CONSTITUTION Day is the day Americans celebrate every year to mark the signing of the US Constitution but why is it celebrated on September 17?
While most people outside of the United States recognise July 4 as Independence Day, they may not realise Constitution Day commemorates another key act of the US founding fathers.
The United States Constitution, the legal document by which the country is governed and the freedoms of its citizens guaranteed, was formed and signed on September 17, 1787.
Constitution Day is today also known as Citizenship Day as it honours people who have become US citizens through birth or via naturalisation.
If the day falls during a weekend or other holiday then schools and other institutions will recognise it on an adjacent day.
Where was the constitution written?
In 1787, America’s founding fathers gathered at the Pennsylvania State House to sign the document which would become the US constitution, 11 years after the country achieved its independence.
The assembled committee including George Washington, the first President of the United States, and Benjamin Franklin.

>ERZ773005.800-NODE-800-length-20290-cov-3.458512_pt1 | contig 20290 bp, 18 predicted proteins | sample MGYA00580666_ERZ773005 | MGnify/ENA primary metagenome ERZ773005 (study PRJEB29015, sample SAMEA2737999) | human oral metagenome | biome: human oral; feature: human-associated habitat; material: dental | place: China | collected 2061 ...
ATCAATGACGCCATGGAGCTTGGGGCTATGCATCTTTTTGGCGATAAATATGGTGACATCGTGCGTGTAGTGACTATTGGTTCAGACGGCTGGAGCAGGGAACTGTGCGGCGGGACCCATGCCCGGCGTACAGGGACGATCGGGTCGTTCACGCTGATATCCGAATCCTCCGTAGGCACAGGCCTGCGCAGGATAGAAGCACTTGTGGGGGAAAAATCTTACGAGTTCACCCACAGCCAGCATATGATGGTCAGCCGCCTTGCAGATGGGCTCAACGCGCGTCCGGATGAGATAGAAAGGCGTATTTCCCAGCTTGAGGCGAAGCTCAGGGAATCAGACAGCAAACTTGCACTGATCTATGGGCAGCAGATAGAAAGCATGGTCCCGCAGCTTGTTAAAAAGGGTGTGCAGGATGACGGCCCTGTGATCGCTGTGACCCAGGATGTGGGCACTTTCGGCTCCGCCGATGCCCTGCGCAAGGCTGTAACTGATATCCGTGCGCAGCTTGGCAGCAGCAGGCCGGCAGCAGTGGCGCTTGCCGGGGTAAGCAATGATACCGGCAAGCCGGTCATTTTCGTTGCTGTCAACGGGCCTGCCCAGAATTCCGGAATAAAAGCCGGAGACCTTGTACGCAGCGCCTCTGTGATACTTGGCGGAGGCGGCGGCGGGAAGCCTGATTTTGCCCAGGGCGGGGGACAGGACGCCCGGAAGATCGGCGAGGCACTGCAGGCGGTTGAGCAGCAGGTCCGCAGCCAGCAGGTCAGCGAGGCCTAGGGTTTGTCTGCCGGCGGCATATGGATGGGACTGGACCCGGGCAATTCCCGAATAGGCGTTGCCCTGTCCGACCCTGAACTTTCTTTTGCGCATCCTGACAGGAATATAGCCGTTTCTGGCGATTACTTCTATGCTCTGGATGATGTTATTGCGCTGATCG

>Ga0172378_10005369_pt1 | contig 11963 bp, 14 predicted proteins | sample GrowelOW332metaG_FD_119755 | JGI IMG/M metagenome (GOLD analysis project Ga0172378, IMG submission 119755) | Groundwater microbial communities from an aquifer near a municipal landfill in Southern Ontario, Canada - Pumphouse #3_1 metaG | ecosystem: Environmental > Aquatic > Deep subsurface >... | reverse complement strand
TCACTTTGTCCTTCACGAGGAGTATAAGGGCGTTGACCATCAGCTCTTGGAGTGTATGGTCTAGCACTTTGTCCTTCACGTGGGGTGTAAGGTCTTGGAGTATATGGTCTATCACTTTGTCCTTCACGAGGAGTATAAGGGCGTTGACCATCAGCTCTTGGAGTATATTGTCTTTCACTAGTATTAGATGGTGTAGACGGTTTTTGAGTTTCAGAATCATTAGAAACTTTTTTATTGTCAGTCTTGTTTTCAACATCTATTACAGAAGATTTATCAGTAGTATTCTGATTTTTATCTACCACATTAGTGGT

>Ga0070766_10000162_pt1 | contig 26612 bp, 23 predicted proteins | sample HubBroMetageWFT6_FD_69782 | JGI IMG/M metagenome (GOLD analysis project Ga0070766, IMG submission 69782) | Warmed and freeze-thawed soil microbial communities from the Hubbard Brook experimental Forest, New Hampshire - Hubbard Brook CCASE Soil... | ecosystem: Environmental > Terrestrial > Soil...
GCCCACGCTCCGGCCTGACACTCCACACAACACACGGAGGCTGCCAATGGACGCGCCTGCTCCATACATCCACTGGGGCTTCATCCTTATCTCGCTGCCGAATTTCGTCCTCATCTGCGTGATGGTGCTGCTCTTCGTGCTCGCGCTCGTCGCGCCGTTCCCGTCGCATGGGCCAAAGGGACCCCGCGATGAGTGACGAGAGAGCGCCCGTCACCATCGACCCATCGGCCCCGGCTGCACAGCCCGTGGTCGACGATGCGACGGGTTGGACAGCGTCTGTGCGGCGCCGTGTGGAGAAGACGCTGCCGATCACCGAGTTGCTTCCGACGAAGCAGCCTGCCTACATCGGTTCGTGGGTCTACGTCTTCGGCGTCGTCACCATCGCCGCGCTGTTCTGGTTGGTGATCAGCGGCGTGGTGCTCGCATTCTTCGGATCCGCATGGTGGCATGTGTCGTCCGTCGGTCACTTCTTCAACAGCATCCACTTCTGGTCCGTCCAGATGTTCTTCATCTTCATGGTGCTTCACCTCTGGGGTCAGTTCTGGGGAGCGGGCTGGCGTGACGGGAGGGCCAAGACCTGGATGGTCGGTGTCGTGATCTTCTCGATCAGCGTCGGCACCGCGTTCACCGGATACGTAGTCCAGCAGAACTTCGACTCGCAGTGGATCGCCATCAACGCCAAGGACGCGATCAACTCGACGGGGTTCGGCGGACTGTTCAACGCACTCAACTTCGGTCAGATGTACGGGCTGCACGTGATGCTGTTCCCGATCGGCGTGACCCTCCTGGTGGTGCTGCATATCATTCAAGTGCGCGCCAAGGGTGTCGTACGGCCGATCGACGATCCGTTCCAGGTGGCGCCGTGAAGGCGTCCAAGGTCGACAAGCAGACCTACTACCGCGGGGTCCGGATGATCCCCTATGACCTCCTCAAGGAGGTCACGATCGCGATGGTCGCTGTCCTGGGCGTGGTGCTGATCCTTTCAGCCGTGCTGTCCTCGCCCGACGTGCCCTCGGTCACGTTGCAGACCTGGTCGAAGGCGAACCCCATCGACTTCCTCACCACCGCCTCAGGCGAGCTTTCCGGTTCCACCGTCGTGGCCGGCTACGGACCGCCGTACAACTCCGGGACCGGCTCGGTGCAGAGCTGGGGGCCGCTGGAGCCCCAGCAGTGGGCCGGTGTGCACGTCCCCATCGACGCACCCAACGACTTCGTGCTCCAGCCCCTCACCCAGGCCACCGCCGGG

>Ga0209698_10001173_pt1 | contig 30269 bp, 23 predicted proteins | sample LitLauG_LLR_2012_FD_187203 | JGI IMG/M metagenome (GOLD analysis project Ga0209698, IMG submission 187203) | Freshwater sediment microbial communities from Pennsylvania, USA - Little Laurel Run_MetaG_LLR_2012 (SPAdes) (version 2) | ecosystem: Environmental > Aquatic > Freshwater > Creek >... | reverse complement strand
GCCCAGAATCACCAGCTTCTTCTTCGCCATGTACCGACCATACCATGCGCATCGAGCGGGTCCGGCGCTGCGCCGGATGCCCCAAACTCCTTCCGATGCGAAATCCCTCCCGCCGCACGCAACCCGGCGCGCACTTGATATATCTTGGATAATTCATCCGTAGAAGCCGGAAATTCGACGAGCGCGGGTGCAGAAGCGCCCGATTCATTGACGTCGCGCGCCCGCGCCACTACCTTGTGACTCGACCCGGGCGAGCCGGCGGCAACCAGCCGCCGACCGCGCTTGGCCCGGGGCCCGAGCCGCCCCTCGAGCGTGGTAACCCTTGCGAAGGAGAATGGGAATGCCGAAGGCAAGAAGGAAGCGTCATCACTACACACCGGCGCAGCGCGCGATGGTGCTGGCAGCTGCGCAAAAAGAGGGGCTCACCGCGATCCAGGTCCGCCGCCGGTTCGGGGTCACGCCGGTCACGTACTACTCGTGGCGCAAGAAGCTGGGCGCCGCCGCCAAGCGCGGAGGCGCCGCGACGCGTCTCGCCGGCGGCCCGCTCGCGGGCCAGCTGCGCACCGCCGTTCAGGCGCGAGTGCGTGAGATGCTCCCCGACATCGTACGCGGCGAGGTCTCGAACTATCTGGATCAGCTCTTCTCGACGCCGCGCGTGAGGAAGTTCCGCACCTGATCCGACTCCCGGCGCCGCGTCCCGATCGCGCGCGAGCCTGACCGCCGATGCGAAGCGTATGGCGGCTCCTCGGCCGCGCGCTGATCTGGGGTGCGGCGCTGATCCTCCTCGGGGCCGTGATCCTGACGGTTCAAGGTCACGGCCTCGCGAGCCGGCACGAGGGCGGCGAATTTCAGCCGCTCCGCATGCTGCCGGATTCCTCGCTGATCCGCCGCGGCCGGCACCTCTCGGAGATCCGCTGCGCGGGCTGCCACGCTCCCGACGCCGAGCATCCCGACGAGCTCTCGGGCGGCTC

Some 42 delegates attended with 39 signing the document, following months of meetings spent negotiating the Articles of Confederation – the agreement that was the first constitution.
But the four-page document was not ratified until June 21, 1788 once it had been agreed by the minimum nine states required to do so.
Pledging liberty and justice for all US citizens, the constitution also lays out the powers of the states.
Under it, the government is divided into three separate branches: the legislative, the executive and the judicial with a set of checks and balances to stop any one authority becoming too powerful.
The document, which has undergone 27 amendments since, continues to be the legal blueprint by which America is governed.
When was Constitution Day first observed?
Public schools in Iowa are believed to be the first people to observe Constitution Day in 1911.
The holiday proved so popular, a committee was formed to promote an official Constitution Day in 1917.
However, it was not marked as an official holiday until 1953 after Louisville resident Olga T Weber petitioned city officials for one..
President Dwight D Eisenhower signed a resolution the following year marking September 17-23 as Constitution Week.
Then in 2004, the day was formally changed to Constitution Day and Citizenship Day through the passing of a new act.
Citizenship Day, previously known as “I am an American” Day, was previously marked on a different day of the year.
Now every year, schools must deliver education about the American Constitution on September 17.